under the passenger’s seat.

Lucas I4CU
The 3-pin SD connector is for FCR
use and manual code retrieval, and is located
in the engine compartment, adjacent to the
heater air intake.

Bosch LH2.4, 2.4.1,2.4.2
The SD connector for FCR use and manual
code retrieval is situated in one of the following
locations: under the rear seat, in the engine
compartment, or in front of the gear selector.

Saab Trionic and
Saab Direct Ignition
The SD connector is black, and is located
close to the ECM under the right-hand front seat.

3 Retrieving fault codes
without a fault code reader (FCR) - flash codes

Note: During the course of certain test procedures,
it is possible for additional fault codes to be generated.
Care must be taken that any codes generated during test
routines do not mislead diagnosis. All codes must be
cleared once testing is complete.

Lucas I4CU
I Attach an accessory switch between the SD
connector and earth (see illustration 29.2).
2 Switch on the ignition and the SD warning
light will illuminate.
3 Immediately close the accessory switch.
The SD warning light will extinguish and then
illuminate for one short flash.
4 Immediately open the accessory switch.
5 The SD warning light will display the 5-digit
fault codes as follows:
a) The five digits are indicated by five series of flashes.
B) The first series of flashes indicates the first digit, the second series of flashes
indicates the second digit, and so on until all five digits have been flashed.
c) Each series consists of a number of
flashes separated by short pauses. Each integer (whole number) in the range 1 to 9
is represented by a number of short
flashes, and each zero is represented by a longer flash.
d) A pause separates each series of flashes.
e) The code number “12232” is indicated by a flash, a short pause, two flashes, a short pause, two flashes, a short pause, three
flashes, a short pause and two flashes. A long flash is displayed at the beginning and end of each code.
6 Count the number of flashes in each series, and record
each code as it is transmitted. Refer to the tables at the
end of the Chapter to determine the meaning of the fault code.
7 To retrieve the next code, close the accessory switch and
wait for the SD warning light to flash once.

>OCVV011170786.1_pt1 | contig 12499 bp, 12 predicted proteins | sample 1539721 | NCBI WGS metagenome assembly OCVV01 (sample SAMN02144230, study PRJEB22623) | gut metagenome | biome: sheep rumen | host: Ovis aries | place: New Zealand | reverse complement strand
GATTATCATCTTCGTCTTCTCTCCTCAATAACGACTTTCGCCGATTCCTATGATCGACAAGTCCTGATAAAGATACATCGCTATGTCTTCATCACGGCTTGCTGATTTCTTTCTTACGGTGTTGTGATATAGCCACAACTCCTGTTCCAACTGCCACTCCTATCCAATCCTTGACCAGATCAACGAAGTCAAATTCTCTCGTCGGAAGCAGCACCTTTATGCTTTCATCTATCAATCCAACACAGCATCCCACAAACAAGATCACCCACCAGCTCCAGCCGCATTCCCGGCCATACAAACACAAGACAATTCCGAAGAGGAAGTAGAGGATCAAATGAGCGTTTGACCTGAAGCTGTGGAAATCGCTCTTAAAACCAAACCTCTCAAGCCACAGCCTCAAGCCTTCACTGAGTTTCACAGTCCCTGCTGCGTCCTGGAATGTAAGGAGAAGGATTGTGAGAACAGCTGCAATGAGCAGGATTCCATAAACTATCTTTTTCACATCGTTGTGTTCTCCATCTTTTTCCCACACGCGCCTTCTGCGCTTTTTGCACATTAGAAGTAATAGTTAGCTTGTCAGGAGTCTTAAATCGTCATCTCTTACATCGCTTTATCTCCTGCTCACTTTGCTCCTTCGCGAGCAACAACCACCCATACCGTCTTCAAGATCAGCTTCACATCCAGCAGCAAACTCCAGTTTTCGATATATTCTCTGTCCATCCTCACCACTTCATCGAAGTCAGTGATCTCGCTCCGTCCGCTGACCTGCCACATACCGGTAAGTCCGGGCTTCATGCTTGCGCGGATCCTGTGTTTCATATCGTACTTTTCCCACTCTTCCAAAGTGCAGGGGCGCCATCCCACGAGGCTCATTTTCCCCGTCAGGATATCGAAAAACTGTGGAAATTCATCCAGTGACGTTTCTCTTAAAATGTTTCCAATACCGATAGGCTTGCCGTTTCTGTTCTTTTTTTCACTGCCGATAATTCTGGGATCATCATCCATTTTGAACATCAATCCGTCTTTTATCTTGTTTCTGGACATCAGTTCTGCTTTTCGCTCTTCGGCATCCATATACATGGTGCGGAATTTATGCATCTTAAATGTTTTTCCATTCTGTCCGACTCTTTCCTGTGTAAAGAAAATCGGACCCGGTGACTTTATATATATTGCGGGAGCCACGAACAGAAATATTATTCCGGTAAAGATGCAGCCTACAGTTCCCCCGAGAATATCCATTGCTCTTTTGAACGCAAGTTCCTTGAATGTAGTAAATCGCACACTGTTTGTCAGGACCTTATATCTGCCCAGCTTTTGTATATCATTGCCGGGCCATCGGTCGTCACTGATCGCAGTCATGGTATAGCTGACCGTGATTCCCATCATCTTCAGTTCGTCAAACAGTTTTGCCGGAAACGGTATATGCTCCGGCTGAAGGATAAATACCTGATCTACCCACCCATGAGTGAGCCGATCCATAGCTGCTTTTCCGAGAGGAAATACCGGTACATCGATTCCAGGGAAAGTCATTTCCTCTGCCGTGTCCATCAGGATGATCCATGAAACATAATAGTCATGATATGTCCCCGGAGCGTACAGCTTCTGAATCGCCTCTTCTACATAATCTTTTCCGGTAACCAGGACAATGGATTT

8 Immediately open the accessory switch, and the SD warning
light will display the next 5-digit fault code.
9 Repeat the procedure until all fault codes have been retrieved.
10 If a return to the first code is required, close the
accessory switch and wait for the SD warning light to flash twice,
then immediately open the accessory switch. The first code will
be transmitted again.
11 Five long flashes indicates that all the fault codes have been
retrieved, or that no codes are stored.
12 Turn off the ignition and remove the accessory switch to end
fault code retrieval.

Bosch LH 2.4, 2.4.1, 2.4.2
13 Attach an accessory switch between the
SD connector and earth (see illustrations
29.2 to 29.4).
14 Switch on the ignition, and the SD warning
light will illuminate and then extinguish.
15 Close the accessory switch. The SD
warning light will illuminate for one short flash.
16 Immediately open the accessory switch.
17 The SD warning light will display the 5-
digit fault codes in the same way as described
for the Lucas 14CU system (see paragraphs 5
to 12).

Bosch Motronic 2.8.1 and 2.10.2
18 Attach an accessory switch between pin 6
of the 16-pin SD connector and earth.
19 Switch on the ignition.
20 Close the accessory switch for between 1
and 4 seconds.
21 Open the switch, the SD warning light will
now illuminate for 2.5 seconds, extinguish and
then flash to indicate the 2-digit fault codes as
follows:
a) The two digits are indicated by two series of flashes.
B) The first series of flashes indicates the multiples of
ten, the second series of flashes indicates the single units.
C) A 1-second flash followed by a 0.5-
second inteival indicates fault codes in tens. After a 1.5-second pause, a 1-
second flash followed by a 0.5-second interial indicates units.
d) Code number “12” is indicated by one 1second flash, followed by
a 1.5-second pause, then two 1-second flashes with a 0.5-second pause.
e) A 2-second pause separates the
transmission of each individual code.
22 Count the number of flashes in each series, and record each code as
it is transmitted. Refer to the tables at the end of the Chapter
to determine the meaning of the fault code.
23 Turn off the ignition and remove the accessory switch to end fault code retrieval.

Saab Trionic and
Saab Direct Ignition
24 Fault codes can only be retrieved with the aid of a dedicated fault code reader.

4 Clearing fault codes without a fault code reader (FCR)

Bosch LH 2.4,2.4.1,2.4.2
1 Retrieve codes from the ECM by the methods described in Section 3.
Note: The ECM memory can be cleared only after all codes have been
transmitted and the five long flashes have been displayed.
2 Close the accessory switch, and wait for the warning light to
flash three times. Open the accessory switch. The memory has now
been cleared of all fault codes.

All other systems
3 Disconnect the battery negative terminal for five minutes.
4 Reconnect the battery negative terminal.
Note: The first drawback to this method is that battery
disconnection will re-initialise all ECM adaptive values.
Re-learning the appropriate adaptive values requires starting
the engihe from cold, and driving at various engine speeds for
approximately 20 to 30 minutes. The engine should also be allowed
to idle for approximately 10 minutes. The second drawback is that
the radio security codes, clock setting and other stored values
will be initialised, and these must be re-entered once the battery